Insulin secretion in humans is usually induced by mixed meals, which upon ingestion, increase the plasma concentration of glucose, fatty acids, amino acids, and incretins like glucagon-like peptide 1. Beta-cells can stay in the off-mode, ready-mode or on-mode; the mode-switching being determined by the open state probability of the ATP-sensitive potassium channels, and the activity of enzymes like glucokinase, and glutamate dehydrogenase. Mitochondrial metabolism is critical for insulin secretion. A sound understanding of the intermediary metabolism, electrophysiology, and cell signaling is essential for comprehension of the entire spectrum of the stimulus-secretion coupling. Depolarization brought about by inhibition of the ATP sensitive potassium channel, together with the inward depolarizing currents through the transient receptor potential (TRP) channels, leads to electrical activities, opening of the voltage-gated calcium channels, and exocytosis of insulin. Calcium- and cAMP-signaling elicited by depolarization, and activation of G-protein-coupled receptors, including the free fatty acid receptors, are intricately connected in the form of networks at different levels. Activation of the glucagon-like peptide 1 receptor augments insulin secretion by amplifying calcium signals by calcium induced calcium release (CICR). In the treatment of type 2 diabetes, use of the sulfonylureas that act on the ATP sensitive potassium channel, damages the beta cells, which eventually fail; these drugs do not improve the cardiovascular outcomes. In contrast, drugs acting through the glucagon-like peptide-1 receptor protect the beta-cells, and improve cardiovascular outcomes. The use of the glucagon-like peptide 1 receptor agonists is increasing and that of sulfonylurea is decreasing. A better understanding of the stimulus-secretion coupling may lead to the discovery of other molecular targets for development of drugs for the prevention and treatment of type 2 diabetes.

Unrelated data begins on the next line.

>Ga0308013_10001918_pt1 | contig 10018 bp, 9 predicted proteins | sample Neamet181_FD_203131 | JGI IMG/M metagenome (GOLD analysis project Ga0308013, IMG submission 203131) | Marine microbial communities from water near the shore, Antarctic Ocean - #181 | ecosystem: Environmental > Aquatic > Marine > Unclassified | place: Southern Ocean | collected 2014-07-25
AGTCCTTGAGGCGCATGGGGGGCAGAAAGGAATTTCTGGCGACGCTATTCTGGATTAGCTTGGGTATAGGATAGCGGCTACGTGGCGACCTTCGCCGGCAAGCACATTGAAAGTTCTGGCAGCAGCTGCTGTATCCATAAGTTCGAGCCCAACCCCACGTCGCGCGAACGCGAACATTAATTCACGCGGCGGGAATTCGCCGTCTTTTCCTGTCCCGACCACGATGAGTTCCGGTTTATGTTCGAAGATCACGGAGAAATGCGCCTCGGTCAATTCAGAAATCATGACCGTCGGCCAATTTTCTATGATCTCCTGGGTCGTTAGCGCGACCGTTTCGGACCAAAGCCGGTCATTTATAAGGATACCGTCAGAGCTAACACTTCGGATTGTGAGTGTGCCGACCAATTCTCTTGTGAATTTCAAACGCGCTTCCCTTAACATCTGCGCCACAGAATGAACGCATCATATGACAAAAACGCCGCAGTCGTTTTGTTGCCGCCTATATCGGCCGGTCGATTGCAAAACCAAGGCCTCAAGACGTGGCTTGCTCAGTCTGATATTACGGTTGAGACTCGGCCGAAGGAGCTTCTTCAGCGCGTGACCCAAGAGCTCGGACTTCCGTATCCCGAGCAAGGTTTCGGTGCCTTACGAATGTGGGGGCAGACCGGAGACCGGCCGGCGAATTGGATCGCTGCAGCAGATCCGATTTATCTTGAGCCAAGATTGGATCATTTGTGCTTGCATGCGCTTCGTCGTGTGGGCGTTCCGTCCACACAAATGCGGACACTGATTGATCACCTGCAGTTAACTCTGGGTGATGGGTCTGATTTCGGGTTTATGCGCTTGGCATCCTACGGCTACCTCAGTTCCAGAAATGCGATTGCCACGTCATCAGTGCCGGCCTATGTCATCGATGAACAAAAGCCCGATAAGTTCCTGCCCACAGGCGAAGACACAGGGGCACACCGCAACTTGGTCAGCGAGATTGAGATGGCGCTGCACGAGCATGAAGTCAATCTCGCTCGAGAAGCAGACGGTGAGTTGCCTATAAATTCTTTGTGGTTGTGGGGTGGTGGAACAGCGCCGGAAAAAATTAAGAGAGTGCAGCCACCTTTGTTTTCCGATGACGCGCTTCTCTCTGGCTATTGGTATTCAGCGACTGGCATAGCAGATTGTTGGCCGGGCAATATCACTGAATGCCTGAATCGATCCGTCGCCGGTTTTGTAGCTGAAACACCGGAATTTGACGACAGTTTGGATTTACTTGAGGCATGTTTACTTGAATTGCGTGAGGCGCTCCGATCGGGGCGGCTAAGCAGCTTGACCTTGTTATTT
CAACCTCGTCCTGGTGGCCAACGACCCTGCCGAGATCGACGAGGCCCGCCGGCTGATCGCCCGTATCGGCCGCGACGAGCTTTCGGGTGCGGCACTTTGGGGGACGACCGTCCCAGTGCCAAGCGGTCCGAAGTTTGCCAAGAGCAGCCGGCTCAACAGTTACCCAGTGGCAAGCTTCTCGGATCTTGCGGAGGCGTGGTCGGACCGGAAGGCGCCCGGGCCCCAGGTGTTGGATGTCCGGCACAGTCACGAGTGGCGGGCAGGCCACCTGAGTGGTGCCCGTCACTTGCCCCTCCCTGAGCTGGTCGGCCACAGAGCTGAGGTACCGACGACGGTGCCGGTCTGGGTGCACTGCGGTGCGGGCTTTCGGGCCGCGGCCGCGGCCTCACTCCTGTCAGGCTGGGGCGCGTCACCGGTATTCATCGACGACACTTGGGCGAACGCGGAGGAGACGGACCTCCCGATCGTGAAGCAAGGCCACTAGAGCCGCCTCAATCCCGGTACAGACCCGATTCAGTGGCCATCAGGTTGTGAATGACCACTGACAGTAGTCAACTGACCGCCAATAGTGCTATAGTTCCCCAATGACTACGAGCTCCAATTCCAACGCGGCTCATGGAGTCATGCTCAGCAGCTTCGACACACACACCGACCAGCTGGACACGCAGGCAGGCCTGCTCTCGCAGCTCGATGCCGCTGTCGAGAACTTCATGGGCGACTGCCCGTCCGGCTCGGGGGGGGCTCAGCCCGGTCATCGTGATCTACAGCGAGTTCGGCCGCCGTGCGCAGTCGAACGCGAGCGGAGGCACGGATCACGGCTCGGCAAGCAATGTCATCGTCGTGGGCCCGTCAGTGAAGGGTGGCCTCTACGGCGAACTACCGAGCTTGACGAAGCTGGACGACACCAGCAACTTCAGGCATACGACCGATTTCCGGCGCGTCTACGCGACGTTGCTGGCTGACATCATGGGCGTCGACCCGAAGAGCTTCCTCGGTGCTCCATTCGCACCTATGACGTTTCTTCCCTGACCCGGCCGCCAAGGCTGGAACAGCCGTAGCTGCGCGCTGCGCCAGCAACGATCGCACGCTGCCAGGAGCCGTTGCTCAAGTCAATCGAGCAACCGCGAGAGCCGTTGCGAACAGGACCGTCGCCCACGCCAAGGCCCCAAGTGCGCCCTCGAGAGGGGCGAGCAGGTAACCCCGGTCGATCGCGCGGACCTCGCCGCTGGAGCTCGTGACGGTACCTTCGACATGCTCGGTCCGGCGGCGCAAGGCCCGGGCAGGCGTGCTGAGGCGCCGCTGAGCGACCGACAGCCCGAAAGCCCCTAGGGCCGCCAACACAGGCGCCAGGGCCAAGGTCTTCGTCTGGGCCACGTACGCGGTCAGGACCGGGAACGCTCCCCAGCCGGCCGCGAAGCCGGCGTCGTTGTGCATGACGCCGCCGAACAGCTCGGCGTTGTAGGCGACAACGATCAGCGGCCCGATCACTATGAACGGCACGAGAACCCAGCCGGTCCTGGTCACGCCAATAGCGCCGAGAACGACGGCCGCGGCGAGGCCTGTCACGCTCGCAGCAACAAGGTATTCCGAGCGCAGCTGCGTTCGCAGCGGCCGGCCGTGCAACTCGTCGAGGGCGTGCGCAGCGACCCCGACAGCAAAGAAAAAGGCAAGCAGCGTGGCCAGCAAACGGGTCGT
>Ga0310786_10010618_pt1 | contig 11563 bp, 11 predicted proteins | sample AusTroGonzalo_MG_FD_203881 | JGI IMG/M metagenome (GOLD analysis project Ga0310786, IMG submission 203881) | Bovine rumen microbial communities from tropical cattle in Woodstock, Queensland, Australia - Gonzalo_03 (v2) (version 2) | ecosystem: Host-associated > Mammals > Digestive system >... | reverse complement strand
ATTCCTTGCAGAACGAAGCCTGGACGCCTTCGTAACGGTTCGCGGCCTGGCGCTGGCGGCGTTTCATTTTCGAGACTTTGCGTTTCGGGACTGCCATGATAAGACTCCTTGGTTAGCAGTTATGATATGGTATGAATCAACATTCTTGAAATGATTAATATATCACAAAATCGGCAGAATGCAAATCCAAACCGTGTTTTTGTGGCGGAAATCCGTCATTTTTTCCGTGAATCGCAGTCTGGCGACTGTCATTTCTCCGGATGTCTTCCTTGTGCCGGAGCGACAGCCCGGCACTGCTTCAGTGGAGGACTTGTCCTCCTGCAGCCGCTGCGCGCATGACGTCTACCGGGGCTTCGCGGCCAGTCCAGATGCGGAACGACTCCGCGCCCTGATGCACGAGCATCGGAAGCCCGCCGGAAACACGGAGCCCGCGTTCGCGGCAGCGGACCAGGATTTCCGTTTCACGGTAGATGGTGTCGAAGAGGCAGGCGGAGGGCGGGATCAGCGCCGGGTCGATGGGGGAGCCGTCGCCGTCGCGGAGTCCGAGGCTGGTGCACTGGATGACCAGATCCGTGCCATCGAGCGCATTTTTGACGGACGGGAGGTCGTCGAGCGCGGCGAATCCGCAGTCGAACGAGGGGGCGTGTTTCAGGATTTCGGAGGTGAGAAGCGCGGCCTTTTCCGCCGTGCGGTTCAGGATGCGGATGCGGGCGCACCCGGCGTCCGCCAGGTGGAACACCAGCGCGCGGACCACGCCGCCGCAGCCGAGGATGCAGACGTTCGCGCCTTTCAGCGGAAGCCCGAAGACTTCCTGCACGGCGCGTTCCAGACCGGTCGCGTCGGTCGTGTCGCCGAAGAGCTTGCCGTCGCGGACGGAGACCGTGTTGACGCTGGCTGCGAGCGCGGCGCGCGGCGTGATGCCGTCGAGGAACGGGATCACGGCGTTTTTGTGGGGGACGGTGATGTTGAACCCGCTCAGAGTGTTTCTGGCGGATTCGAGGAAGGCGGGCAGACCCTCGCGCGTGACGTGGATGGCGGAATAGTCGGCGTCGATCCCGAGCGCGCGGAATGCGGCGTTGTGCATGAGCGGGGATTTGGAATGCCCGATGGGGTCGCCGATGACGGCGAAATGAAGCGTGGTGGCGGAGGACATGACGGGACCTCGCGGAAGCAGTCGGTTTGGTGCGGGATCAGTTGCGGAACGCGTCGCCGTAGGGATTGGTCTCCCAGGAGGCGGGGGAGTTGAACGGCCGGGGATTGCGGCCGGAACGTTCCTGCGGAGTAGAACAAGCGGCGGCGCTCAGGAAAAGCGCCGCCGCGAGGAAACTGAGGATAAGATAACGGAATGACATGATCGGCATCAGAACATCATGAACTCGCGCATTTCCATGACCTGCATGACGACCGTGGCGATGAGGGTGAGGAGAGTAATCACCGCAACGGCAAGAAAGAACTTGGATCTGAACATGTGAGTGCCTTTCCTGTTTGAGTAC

Keywords: ATP-sensitive potassium channel; Beta-cells; Calcium induced calcium release; Glucagon-like peptide-1; Glucokinase; Glutamate dehydrogenase; Insulin secretion; Islets of Langerhans; Mitochondria and insulin secretion; Stimulus-secretion coupling; Transient receptor potential channels and insulin secretion; Type 2 diabetes; Voltage-gated calcium channels and insulin secretion.